Pakistan has repaid $1 billion of foreign debt amid demand from a supreme body of the business community to probe a two-year-old decision of unjustifiable increase in interest rate which, according to it, has so far caused losses of Rs2.5 trillion to the exchequer.
The country on Wednesday settled $1 billion in debt that it had raised in October 2016 by floating international Sukuk at 5.5% return, according to officials of the Ministry of Finance.
The repayment will temporarily hit the largely debt-based foreign exchange reserves that are currently standing at around $19 billion.
The Ministry of Finance is also at an advanced stage to borrow another $1 billion by floating International Sukuk, said the officials. In recent months, the Pakistan Tehreek-e-Insaf (PTI) government has borrowed $3.5 billion by issuing sovereign bonds.
Meanwhile, the Federation of Pakistan Chambers of Commerce and Industry (FPCCI) on Wednesday wrote a letter to Finance Minister Shaukat Tarin.
The apex business body asked Tarin to refrain from enhancing the tax burden on people and launch a high-level inquiry to find out who raised the interest rate to 13.25% about two years ago.
After the Federal Board of Revenue (FBR) exceeded the quarterly tax collection target by Rs187 billion, the business community, which pays most of the taxes, had expected a tax relief of equal measure for the industry and the general public, who bears the burden of indirect taxes, according to the FPCCI.
“It is disturbing for us to learn through press reports that the International Monetary Fund (IMF) has demanded imposition of taxes of Rs500 billion during the current financial year.” This shows a clear disconnect between the tax targets and fiscal management, it added.
The letter was co-signed by Younas Dagha, Chairman of Policy Advisory Board of the FPCCI and Nasser Hayat Maggo, President of the FPCCI.
“The industry of Pakistan is of the view that mismanagement of federal debt needs to be addressed rather than increasing the tax burden and restricting the economic growth,” said the FPCCI.
It added that the interest rate was unjustifiably jacked up to 13.25% when inflation stood at 8-9% at the beginning of the IMF programme. It derailed the economy and the country experienced negative growth for the first time after 1952.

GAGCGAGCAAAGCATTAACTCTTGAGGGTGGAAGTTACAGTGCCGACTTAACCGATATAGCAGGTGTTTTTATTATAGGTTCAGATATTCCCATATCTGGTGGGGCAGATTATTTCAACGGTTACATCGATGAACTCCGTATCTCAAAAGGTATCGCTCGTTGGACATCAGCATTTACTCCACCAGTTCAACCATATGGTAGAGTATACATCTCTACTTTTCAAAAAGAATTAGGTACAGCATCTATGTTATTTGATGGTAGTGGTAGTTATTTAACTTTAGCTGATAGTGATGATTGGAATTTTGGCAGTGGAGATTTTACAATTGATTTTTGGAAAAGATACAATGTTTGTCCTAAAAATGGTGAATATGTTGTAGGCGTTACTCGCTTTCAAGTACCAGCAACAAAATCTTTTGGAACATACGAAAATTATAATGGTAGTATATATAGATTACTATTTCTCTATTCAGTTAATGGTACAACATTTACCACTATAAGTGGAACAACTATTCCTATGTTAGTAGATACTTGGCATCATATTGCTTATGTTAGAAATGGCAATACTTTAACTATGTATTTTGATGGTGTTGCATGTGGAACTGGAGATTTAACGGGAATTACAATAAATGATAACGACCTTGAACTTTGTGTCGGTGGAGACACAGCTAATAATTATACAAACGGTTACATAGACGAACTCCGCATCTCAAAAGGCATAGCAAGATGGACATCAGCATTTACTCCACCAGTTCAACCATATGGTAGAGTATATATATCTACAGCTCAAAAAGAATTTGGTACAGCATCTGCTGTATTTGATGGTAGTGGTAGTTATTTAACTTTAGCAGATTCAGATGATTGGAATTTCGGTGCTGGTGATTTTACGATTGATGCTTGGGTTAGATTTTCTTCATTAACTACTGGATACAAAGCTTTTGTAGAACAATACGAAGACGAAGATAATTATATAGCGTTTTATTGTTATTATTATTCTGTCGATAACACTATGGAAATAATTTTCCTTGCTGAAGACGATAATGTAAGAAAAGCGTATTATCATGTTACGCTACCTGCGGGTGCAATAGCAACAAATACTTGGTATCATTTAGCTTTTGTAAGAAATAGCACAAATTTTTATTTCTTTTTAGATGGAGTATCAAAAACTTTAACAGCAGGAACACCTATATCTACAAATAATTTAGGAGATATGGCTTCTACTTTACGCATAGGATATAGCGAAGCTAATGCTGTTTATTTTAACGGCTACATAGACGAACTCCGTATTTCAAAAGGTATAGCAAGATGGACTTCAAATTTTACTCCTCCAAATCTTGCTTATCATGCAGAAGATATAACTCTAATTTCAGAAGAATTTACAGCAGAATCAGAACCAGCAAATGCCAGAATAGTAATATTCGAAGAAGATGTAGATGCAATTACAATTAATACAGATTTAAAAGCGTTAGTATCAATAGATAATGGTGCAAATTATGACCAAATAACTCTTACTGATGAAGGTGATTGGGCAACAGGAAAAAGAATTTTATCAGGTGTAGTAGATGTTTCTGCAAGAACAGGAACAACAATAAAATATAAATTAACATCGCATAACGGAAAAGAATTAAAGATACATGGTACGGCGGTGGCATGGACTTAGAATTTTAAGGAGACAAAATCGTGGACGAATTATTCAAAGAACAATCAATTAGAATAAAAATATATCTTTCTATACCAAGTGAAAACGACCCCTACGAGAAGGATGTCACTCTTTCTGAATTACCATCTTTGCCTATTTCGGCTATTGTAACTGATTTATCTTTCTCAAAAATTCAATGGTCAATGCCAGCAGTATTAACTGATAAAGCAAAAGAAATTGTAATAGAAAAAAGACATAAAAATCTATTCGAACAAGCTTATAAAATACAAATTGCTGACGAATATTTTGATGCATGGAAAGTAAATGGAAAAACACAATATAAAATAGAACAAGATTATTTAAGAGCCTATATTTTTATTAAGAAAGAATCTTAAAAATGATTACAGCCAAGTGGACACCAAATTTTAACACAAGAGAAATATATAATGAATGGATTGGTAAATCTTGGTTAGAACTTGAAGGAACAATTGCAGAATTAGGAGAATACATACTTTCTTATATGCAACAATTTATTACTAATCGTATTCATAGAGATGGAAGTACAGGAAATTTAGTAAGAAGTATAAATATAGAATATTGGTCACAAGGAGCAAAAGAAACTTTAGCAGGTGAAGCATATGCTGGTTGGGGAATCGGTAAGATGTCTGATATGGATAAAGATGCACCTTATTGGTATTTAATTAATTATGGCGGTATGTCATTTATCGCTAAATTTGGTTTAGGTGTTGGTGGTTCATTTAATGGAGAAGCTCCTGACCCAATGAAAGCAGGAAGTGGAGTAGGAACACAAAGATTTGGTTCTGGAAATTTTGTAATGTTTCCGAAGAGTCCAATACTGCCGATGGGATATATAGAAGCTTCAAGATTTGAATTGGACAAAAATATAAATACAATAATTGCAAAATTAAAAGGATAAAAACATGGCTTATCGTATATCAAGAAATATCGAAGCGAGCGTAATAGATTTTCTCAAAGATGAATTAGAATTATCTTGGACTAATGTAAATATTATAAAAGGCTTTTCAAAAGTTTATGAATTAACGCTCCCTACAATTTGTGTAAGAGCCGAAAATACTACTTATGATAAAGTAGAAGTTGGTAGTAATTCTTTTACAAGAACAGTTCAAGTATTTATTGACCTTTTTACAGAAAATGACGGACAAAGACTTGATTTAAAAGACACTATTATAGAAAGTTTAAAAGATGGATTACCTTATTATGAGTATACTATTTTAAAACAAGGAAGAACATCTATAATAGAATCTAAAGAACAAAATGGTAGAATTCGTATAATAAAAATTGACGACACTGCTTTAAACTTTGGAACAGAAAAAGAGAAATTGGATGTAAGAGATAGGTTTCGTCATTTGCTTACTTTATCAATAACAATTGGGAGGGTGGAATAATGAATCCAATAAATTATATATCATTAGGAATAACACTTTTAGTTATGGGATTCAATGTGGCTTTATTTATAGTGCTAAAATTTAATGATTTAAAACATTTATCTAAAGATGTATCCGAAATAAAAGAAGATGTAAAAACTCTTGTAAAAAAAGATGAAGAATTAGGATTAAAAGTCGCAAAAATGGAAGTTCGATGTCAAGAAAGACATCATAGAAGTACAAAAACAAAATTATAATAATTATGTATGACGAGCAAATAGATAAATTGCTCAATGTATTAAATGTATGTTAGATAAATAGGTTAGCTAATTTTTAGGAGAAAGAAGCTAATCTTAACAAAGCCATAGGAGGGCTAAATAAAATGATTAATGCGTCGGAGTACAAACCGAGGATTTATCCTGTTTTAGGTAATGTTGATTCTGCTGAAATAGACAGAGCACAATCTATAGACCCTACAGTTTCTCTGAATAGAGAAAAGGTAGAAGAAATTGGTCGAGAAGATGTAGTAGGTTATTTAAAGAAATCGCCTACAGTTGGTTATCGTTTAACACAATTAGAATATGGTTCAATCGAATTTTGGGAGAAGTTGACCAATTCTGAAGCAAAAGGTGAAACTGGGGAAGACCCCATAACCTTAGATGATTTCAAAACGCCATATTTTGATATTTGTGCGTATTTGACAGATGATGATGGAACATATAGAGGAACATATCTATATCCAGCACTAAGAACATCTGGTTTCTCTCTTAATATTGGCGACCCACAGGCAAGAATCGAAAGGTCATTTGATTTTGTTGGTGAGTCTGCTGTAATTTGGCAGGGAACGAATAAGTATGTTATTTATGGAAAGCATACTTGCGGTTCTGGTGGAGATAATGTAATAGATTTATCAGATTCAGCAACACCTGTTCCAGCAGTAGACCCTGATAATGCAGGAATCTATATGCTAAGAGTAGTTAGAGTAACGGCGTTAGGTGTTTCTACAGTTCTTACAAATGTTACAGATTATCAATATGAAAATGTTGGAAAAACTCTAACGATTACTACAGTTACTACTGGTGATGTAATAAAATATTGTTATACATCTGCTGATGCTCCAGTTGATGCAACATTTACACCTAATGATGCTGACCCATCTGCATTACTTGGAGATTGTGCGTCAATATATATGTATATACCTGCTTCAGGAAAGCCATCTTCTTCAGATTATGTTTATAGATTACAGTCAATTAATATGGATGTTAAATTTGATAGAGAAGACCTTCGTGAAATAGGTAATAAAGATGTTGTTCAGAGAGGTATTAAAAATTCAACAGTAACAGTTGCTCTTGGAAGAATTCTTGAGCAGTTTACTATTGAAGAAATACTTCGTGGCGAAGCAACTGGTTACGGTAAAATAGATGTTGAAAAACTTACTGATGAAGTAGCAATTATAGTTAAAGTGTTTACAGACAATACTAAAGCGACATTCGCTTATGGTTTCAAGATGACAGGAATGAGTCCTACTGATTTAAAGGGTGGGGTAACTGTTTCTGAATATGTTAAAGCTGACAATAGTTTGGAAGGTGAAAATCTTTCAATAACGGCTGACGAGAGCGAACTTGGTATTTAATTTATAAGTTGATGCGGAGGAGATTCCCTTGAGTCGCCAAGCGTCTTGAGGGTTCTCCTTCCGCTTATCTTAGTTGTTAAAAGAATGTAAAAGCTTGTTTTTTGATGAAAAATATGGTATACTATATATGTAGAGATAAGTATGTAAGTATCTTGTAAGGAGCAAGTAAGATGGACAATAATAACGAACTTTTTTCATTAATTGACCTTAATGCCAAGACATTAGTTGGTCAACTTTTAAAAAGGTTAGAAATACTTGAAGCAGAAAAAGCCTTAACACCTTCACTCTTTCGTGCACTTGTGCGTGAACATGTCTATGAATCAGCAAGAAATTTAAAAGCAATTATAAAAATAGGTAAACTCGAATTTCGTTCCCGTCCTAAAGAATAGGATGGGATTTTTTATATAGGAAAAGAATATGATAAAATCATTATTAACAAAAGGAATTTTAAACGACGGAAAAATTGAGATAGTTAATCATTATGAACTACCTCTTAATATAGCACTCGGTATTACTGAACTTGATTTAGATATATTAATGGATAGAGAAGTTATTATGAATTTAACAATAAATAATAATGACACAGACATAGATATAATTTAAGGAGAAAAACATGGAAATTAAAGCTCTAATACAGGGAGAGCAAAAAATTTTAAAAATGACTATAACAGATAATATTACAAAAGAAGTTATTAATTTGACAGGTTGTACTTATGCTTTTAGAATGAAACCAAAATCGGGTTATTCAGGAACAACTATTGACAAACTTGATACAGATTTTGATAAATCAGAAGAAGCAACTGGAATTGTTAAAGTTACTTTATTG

“The decision to fix interest rate at 13.25% diverted an additional Rs1.1 trillion of taxpayers’ money into banks annually, which is almost equal to our defence budget, increasing our debt servicing to Rs2.71 trillion in 2019-20,” it added.
“A high-level inquiry should be conducted into the deliberate acts of debt mismanagement, which has cost the country’s taxpayers Rs2.5 trillion and it is still draining fiscal resources,” it said.
The FPCCI termed it surprising that under the watch of the IMF, the then finance minister unjustifiably took decisions to commit the federal government to higher interest for the next few years by re-profiling short-term loans to the longer term at very high rates despite expectation of lower rates in the coming years.
Banks witnessed up to 100% growth in their profits due to such decisions. The FPCCI urged Shaukat Tarin to renegotiate the debt deals signed with commercial banks to cut the cost of debt servicing.
“Such acts of debt mismanagement need to be reversed to address the fiscal needs.” Tarin has also time and again expressed his discomfort with the 2019 decision to fix the interest rate at 13.25% which, according to him, added a major debt burden to the fiscal framework of the country.
Dr Zubair Khan, a former IMF official, has also filed a petition in the Supreme Court of Pakistan, requesting it to probe those who set the high interest rate.
In April this year, the Supreme Court had admitted the petition for hearing. In his petition, Khan pleaded that the self-imposed decision to raise interest rate to 13.25% was avoidable and it was an “ill-designed exercise detrimental to the economic interests of Pakistan.”
A recent report of the Ministry of Finance stated that Pakistan’s public debt maturity profile shortened further in the last fiscal year due to more reliance on short-term loans, exposing the government to refinancing risks.
The finance ministry stated that the average time to maturity of domestic debt reduced further from four years and one month to just three and a half years.
Similarly, the average time of external debt maturity also deteriorated from last year’s level of seven years to six years and eight months.
Published in The Express Tribune, October 14th, 2021.
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